By Lacrosse Coach Chris Kidger
After classes on Friday, September 21, a group of Hyde Boys Lacrosse players hopped on a bus to make a 4-and-a-half hour trek into the north of Maine.
The destination–Indian Township with an overnight pit stop at the Grant family camp in Grand Lake Stream.
After the long drive, a Ken-Grant-gourmet dinner, an obnoxious 7:30 AM wake up from Coach Kidger, and a morning jump in the lake, the group made their way to Sakabasin Field at Indian Township for the primary objective of the weekend.
In partnership with Corey Hinton, a Portland-based lawyer and member of the Passamaquoddy Tribe, the group spent the morning teaching the game of lacrosse to children and adults alike before playing in a “Game to Honor the Veterans.”
Hinton spent the early years of his life living on the Reservation at Indian Township before his family made the move to Central New York and took up residence on Onondaga Nation Reservation, home to current Hyde students Jaden Stout ’20 and Gavin Hill ‘PG.
Onondaga is where Hinton was introduced to the sport of lacrosse. After a successful high school career at Niskayuna, he earned a scholarship to play Division 1 lacrosse at Colgate and later would earn his way to compete as a member of the Iroquois National Lacrosse Team.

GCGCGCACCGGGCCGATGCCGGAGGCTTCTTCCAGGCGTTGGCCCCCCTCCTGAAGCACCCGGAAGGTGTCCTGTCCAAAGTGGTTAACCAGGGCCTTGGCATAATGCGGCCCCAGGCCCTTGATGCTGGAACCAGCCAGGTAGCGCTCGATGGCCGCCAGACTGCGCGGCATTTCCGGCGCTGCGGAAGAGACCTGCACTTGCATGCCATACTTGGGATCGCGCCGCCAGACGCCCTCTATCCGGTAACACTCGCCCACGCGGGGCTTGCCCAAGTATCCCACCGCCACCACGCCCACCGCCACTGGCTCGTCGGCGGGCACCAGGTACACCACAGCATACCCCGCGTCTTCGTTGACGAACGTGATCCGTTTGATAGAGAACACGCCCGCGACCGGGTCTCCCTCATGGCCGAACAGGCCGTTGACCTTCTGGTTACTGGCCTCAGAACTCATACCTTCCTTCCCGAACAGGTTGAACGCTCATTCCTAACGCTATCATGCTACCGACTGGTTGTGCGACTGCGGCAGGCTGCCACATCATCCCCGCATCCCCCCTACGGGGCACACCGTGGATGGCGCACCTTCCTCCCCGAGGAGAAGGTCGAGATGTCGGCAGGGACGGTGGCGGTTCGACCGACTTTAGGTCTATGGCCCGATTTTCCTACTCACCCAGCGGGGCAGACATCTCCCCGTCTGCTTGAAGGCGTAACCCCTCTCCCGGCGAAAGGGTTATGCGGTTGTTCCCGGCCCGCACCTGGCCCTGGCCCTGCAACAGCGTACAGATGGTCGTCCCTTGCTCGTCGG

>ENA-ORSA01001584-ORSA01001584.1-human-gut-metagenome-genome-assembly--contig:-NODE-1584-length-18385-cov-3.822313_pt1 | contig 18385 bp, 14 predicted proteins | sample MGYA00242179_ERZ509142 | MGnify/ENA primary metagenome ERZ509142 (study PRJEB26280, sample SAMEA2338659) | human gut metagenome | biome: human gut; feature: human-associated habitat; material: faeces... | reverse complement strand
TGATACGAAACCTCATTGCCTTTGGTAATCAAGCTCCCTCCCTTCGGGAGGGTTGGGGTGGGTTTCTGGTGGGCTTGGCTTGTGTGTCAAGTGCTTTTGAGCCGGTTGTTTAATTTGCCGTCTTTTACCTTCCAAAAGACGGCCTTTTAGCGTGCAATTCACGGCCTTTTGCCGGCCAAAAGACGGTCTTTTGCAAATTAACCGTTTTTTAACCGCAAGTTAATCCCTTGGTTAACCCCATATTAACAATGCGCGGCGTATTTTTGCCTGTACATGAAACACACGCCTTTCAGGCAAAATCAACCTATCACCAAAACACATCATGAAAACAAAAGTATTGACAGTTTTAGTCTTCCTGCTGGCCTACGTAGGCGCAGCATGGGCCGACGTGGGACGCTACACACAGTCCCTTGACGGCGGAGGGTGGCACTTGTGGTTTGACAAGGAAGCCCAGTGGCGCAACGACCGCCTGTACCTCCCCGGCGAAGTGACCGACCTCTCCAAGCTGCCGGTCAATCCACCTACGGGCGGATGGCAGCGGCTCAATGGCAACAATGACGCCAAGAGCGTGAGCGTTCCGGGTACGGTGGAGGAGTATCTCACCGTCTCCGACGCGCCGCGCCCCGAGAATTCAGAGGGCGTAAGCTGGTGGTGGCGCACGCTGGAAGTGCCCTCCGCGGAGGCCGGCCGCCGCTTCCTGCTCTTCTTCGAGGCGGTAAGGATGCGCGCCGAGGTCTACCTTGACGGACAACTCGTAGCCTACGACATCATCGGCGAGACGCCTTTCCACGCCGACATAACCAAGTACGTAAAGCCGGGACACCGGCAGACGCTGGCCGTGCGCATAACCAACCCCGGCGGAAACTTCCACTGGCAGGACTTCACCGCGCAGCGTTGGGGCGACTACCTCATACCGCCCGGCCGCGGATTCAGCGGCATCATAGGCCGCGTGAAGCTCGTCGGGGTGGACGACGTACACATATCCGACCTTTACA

While lacrosse has been played by the Passamaquoddy for much of their history, the sport has been lost to them within the past 200 years. Hinton, along with other influential members of the tribe, are working to reestablish the sport on the reservations at both Indian Township and Pleasant Point.
Tribal Council member Aaron Dana, addressing the group before the Game to Honor the Veterans, said, “I want to thank you all for being here and helping us to reclaim our game, a sport that is entrenched in our culture, but has been lost to us.”
In talking about the experience, Hyde student Jaden Stout said, “Growing up in Onondaga, lacrosse is a huge part of my life and our culture. It is something we are responsible to teach and pass down to those who are younger than ourselves. I have relatives that are Passamaquoddy, coming here and having the opportunity to see the smiles on kids’ faces while we pass on our game is something I will remember for a long time. I can’t wait to have the chance to do this again.”
As a next step in helping the Passamaquoddy reclaim their sport, Hyde Boys Lacrosse will be hosting an equipment drive. If you have old lacrosse equipment you would be interested in donating, please contact Coach Kidger at firstname.lastname@example.org.